We spend so much time talking about reading skills. You hear it all the time…
Who are the characters? Make an inference about that page. What is the theme of the story? How does the moral of the story apply to your real life?
But do you know how to teach these skills to kids so they stick?
Or do you find yourself constantly explaining the skill over and over even though you have already taught it 8 times?
Well, I am here to show you how to get these skills engraved in your kiddos memories.
Whenever I am ready to introduce a new reading skill, I always focus on the terminology first. I want my kids to understand what the term means and I want them to be able to relate that term to their real life. It is very important that I provide my students with an EXPERIENCE that will help them understand the term and the skill before I ever ask them to apply it to a passage or book.
Then, once they have had a hands-on and real life experience I can start to show them how I apply that same knowledge to a text.
This experience helps them to:
- Make a connection with the skill that they will remember!
- Understand what the skill actually means.
- Gives them a memory to refer back to when they are asked about the skill again.
Reading Skill Lessons were born out of this idea that students need hands-on learning FIRST.
Here is some examples:
When I am teaching inferencing I set up an investigation in my classroom. The students have to solve a mystery using the clues that they find. I use caution tape and set up a fake story about how we are trying to find a student who left the school. They use the clues and their schema to solve the crime. Then, the next day when we read a story I will go back to this experience as I show them how they made inferences to solve the crime and they can also do the same in a text. Many times throughout the year you will hear me say, “Remember how you made inferences during the investigation? Can you do the same thing with this passage?”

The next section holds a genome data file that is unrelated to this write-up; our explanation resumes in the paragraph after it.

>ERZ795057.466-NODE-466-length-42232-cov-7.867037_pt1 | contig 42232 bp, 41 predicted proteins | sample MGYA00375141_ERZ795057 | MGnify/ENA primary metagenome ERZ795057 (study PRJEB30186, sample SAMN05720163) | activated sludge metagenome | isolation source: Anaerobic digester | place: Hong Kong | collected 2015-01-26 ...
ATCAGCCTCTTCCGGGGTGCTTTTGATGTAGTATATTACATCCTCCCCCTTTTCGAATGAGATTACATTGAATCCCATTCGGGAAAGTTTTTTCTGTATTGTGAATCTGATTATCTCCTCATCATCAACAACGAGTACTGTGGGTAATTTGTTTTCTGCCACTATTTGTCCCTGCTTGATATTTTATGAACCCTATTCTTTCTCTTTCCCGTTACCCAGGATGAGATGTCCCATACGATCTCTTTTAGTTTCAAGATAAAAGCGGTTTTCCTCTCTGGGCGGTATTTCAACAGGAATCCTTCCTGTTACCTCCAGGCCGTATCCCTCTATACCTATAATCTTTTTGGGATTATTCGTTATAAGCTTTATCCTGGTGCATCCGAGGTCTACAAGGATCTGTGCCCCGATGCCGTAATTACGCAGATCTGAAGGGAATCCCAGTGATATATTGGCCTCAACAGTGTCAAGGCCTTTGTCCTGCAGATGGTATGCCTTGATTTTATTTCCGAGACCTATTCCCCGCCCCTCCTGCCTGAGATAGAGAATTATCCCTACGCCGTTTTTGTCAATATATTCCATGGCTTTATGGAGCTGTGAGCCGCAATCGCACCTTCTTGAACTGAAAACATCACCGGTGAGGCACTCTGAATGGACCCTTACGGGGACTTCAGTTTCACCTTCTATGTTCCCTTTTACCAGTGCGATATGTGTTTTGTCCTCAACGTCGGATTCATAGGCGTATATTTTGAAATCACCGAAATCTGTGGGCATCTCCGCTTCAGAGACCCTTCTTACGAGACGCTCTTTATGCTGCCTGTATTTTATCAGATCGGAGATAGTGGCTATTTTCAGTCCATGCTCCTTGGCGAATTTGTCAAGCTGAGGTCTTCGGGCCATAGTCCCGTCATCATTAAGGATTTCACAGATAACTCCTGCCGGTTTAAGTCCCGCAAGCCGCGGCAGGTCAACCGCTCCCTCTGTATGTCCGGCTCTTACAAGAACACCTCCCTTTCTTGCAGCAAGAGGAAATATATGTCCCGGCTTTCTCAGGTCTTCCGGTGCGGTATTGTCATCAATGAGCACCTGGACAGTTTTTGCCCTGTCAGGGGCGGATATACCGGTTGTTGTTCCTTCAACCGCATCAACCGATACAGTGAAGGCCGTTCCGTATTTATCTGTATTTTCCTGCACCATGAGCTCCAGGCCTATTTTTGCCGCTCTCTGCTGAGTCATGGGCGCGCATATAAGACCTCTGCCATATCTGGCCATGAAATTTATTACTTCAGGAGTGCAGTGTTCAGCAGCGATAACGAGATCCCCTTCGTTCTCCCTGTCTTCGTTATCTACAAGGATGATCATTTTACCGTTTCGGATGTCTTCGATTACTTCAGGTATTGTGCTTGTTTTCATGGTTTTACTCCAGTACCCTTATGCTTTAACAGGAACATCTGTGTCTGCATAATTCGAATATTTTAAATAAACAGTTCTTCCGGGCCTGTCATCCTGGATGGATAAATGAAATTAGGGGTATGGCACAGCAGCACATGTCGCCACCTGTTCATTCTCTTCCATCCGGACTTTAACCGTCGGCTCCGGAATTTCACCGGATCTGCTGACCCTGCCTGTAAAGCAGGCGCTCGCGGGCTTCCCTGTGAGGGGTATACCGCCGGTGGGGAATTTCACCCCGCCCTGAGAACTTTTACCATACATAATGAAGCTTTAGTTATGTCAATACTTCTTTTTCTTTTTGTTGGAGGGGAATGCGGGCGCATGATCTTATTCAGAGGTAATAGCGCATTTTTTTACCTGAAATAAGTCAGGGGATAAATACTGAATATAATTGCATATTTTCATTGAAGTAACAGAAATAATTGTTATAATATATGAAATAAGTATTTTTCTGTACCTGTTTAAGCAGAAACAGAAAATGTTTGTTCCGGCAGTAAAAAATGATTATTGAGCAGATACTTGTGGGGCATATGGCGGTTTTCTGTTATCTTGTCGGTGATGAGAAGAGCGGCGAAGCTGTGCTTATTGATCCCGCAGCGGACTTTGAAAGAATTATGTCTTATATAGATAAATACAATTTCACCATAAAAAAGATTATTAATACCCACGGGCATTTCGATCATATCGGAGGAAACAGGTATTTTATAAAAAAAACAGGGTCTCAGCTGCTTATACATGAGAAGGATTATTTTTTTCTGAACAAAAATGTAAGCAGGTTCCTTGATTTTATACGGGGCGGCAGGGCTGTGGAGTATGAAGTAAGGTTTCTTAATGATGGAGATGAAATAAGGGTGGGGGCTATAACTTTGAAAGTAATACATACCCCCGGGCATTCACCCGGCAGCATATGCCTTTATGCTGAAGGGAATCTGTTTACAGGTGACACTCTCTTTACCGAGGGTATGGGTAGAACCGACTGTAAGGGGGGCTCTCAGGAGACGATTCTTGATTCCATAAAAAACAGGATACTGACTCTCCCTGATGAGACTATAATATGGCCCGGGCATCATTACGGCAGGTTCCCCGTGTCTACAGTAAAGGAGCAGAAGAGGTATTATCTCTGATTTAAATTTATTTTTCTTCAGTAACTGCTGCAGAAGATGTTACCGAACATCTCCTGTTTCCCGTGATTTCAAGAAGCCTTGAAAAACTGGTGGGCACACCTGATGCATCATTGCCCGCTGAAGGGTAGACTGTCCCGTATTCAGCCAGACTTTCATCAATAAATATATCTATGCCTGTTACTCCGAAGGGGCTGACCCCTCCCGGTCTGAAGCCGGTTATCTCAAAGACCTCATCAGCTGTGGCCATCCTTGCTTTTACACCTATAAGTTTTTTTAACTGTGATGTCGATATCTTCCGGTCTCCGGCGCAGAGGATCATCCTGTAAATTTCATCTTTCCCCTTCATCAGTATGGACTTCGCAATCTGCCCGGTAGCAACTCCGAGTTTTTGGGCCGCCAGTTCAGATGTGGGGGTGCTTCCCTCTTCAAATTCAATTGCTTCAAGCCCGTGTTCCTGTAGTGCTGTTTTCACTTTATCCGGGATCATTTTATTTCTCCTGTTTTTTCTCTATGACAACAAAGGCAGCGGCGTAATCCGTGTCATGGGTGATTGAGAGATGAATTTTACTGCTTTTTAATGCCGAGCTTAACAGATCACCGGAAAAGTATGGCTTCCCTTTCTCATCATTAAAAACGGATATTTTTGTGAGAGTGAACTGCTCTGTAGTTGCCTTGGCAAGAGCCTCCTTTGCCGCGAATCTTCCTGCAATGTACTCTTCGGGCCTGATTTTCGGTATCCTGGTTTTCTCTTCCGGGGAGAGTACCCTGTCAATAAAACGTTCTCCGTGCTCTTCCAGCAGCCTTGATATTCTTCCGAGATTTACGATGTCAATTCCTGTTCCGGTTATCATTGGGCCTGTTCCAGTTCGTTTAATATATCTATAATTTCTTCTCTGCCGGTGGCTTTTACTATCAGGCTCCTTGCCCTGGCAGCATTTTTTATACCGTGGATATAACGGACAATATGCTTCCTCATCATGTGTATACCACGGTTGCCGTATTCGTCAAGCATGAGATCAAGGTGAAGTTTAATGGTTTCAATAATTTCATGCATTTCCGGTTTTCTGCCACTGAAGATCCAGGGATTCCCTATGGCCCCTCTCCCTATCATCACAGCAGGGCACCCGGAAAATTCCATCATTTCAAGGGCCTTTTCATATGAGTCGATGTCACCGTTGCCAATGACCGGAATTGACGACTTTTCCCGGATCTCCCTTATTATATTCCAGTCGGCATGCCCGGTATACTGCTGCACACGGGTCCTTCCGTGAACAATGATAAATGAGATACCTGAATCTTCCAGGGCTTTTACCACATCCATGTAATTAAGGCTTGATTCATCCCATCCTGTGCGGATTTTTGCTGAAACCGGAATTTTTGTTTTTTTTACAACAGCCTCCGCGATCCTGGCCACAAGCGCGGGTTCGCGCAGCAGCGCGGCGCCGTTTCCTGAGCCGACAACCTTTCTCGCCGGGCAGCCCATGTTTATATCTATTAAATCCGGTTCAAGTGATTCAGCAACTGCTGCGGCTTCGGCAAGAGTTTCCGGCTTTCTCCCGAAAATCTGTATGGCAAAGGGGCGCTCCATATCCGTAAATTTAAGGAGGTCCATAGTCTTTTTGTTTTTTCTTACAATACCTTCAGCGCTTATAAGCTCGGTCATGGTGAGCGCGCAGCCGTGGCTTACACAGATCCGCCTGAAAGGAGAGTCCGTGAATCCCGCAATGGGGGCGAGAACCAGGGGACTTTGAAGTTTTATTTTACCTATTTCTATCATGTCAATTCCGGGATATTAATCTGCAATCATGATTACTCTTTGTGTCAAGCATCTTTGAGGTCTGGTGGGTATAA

This experience always helps them to recall what an inference is and how to make one on their own.
COMPARE AND CONTRAST
When I am teaching comparing and contrasting with informational text I have the students in my class do a mock court case. All the students get a role and we teach them how a court case is run. (hello integration!)
We do a fake trail and watch how it all pans out. Then, we talk about how everyone in the trail saw things a little bit differently. We compare and contrast one argument to the other to decide who should win. We use Venn Diagrams to compare the arguments that they are seeing in real life. This then teaches us how to compare and different texts on the same topic.
POINT OF VIEW
When I am teaching point of view I start with an interview. I have the students come up with a question that they want to know peoples opinion about. For example, “What do you think is America’s biggest success?” or “Do you think kids should have cell phones?”
Then, they interview people at different age ranges. They will interview someone under 10 and someone who is over 50, plus more in between!
We take these interviews and we compare the points of view of all these people. We talk about how everyone can see things differently depending on their life experience and their opinion. I use this knowledge they gained about point of view the next day when we apply it to a text. They can now see how people in their real life have different points of view. This helps them to understand what point of view means and how people in a text would have different points of view too.
I have a lesson like this for EVERY third grade informational and nonfiction standard.